"When you see my sister, Princess Mary, you'll get on with her," he said. "Perhaps you are right for yourself," he added after a short pause, "but everyone lives in his own way. You lived for yourself and say you nearly ruined your life and only found happiness when you began living for others. I experienced just the reverse. I lived for glory.--And after all what is glory? The same love of others, a desire to do something for them, a desire for their approval.--So I lived for others, and not almost, but quite, ruined my life. And I have become calmer since I began to live only for myself."
"But what do you mean by living only for yourself?" asked Pierre, growing excited. "What about your son, your sister, and your father?"
"But that's just the same as myself--they are not others," explained Prince Andrew. "The others, one's neighbors, le prochain, as you and Princess Mary call it, are the chief source of all error and evil. Le prochain--your Kiev peasants to whom you want to do good."
And he looked at Pierre with a mocking, challenging expression. He evidently wished to draw him on.
"You are joking," replied Pierre, growing more and more excited. "What error or evil can there be in my wishing to do good, and even doing a little--though I did very little and did it very badly? What evil can there be in it if unfortunate people, our serfs, people like ourselves, were growing up and dying with no idea of God and truth beyond ceremonies and meaningless prayers and are now instructed in a comforting belief in future life, retribution, recompense, and consolation? What evil and error are there in it, if people were dying of disease without help while material assistance could so easily be rendered, and I supplied them with a doctor, a hospital, and an asylum for the aged? And is it not a palpable, unquestionable good if a peasant, or a woman with a baby, has no rest day or night and I give them rest and leisure?" said Pierre, hurrying and lisping. "And I have done that though badly and to a small extent; but I have done something toward it and you cannot persuade me that it was not a good action, and more than that, you can't make me believe that you do not think so yourself. And the main thing is," he continued, "that I know, and know for certain, that the enjoyment of doing this good is the only sure happiness in life."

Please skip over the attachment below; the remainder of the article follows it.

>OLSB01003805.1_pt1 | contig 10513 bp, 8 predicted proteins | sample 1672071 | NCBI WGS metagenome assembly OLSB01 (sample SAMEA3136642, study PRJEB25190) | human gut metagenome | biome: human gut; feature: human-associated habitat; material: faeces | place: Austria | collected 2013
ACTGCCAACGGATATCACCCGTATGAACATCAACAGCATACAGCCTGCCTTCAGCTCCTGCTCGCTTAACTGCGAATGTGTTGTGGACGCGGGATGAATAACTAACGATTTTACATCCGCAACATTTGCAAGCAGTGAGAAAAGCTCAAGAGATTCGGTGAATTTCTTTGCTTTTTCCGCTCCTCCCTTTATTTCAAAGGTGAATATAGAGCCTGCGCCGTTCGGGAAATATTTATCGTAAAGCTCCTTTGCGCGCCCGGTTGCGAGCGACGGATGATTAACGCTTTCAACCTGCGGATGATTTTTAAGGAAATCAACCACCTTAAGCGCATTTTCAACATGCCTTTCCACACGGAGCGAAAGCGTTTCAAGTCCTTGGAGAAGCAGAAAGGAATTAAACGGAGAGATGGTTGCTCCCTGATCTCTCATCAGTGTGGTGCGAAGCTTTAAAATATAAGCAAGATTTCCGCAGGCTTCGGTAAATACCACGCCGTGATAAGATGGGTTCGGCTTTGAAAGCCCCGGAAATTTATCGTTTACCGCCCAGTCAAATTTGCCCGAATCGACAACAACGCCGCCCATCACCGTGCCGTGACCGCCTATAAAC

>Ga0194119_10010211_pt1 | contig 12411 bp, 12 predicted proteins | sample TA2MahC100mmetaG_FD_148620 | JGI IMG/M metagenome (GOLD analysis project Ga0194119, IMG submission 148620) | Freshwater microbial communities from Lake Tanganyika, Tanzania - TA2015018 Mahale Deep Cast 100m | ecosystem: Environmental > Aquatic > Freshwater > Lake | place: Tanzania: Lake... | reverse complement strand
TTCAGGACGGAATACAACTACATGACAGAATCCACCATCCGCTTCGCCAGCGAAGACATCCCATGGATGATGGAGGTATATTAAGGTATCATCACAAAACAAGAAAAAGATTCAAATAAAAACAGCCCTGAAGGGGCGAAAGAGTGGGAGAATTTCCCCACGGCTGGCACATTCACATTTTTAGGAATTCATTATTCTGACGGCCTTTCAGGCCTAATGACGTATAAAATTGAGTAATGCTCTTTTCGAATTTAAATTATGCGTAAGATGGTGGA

"Yes, if you put it like that it's quite a different matter," said Prince Andrew. "I build a house and lay out a garden, and you build hospitals. The one and the other may serve as a pastime. But what's right and what's good must be judged by one who knows all, but not by us. Well, you want an argument," he added, "come on then."